The Town of Bethlehem has established its 2013 road paving schedule, but not before taking care of a procedural step that has apparently been absent for a number of years.
The plan calls for the paving of 14.75 miles of road this season for the cost of $800,900. General road repairs are expected to cost about another $265,000. As per state highway law, an agreement was signed by Interim Highway Superintendent Erik Deyoe and the majority of the Town Board for the work to take place.
Supervisor John Clarkson said town officials had overlooked the signing of similar highway agreements for several years. He said he had only recently heard of the of the state law requiring the agreement after attending an Association of Towns meeting, and he wanted to immediately rectify the problem.
“It was something that happened in the distant past, but interest in doing it eventually evaporated,” he said.
Clarkson said former Superintendent of Highways Gregg Sagendorph, who retired in April, worked well with town boards during his 22 years on the job. However, he valued his flexibility.
“I think we should be consistent with state law,” Clarkson said. “By making this agreement, it’s a matter of public disclosure.”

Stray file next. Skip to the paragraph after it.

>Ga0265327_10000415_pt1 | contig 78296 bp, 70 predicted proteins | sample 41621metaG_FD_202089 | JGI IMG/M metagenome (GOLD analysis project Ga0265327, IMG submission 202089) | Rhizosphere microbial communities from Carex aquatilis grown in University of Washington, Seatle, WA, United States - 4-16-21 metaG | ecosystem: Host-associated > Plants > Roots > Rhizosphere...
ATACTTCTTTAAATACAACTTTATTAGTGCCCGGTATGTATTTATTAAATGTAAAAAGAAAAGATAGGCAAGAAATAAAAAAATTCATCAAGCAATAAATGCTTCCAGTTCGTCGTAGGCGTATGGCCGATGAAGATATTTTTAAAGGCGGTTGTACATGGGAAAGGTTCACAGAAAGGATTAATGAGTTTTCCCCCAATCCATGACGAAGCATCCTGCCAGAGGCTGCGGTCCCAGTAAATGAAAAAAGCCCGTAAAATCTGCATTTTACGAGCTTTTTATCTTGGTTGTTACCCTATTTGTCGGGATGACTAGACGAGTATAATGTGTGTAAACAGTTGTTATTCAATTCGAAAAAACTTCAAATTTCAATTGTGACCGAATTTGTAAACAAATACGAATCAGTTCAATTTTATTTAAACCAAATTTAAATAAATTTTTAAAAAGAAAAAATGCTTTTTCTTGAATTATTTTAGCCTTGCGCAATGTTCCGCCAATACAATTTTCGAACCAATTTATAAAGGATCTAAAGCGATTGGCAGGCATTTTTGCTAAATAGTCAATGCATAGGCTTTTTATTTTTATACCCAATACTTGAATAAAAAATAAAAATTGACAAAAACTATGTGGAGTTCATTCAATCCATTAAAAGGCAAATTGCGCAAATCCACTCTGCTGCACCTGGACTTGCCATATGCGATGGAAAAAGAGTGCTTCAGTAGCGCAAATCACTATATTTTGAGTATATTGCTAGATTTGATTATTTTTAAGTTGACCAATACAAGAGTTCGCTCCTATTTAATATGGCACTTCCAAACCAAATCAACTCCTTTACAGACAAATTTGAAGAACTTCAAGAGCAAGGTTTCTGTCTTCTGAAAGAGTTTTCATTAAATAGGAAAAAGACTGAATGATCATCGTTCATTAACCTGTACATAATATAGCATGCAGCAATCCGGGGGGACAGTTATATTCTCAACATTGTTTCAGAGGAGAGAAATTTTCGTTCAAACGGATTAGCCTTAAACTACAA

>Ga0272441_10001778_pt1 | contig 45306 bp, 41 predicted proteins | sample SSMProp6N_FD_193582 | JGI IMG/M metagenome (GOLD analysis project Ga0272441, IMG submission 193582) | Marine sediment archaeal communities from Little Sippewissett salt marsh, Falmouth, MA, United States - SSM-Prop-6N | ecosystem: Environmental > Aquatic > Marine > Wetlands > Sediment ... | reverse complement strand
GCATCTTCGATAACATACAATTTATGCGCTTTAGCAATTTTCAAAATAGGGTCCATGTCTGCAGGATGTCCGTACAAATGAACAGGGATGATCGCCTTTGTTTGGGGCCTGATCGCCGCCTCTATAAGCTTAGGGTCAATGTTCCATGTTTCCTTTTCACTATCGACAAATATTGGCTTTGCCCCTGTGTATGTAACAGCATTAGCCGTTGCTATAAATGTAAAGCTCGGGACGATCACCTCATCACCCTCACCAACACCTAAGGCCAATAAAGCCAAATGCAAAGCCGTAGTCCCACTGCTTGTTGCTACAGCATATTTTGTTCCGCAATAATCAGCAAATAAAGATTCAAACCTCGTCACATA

Clarkson was not sure if the town would get in any trouble for not having the agreements done in the past if audited. He said it would have been “embarrassing, but not critical.”
Deyoe gave a presentation to the Town Board on Wednesday, June 26, detailing which roads would be paved and to what level. He said the determinations are made on a variety of factors, including frequency of the road’s use and the significance of defects found of the surface.
He stressed that the paving scheduled is based on more than just age, but also the amount of cracking, potholes and deformation. The plan is also coordinated with the Department of Public Works, the Planning Department and utility companies to make sure a project is not planned for the near future that would see the road torn up after it was paved. For this reason, the paving of some roads that are often complained about by residents have been delayed.
Deyoe compared the town’s paving structure as being much like going to the dentist. He said preventative maintenance is key, or the costs only increase greatly over time.
“The goal is improved health, without expensive reconstruction,” he said.
Deyoe said reconstruction of a road could cost up to 50 times the cost of repaving it. Costs for repaving also depend on the amount of road being paved and the type of material needed depending on the road’s use frequency and thickness.
“I think the presentation was very helpful,” said Clarkson. “Every year people have asked questions about paving. Some people think it’s too often, and now we (the board) can answer questions when they are asked.”
Some of the town’s larger repaving targets for this season include Kenwood Avenue, Wemple Road and Weisheit Road.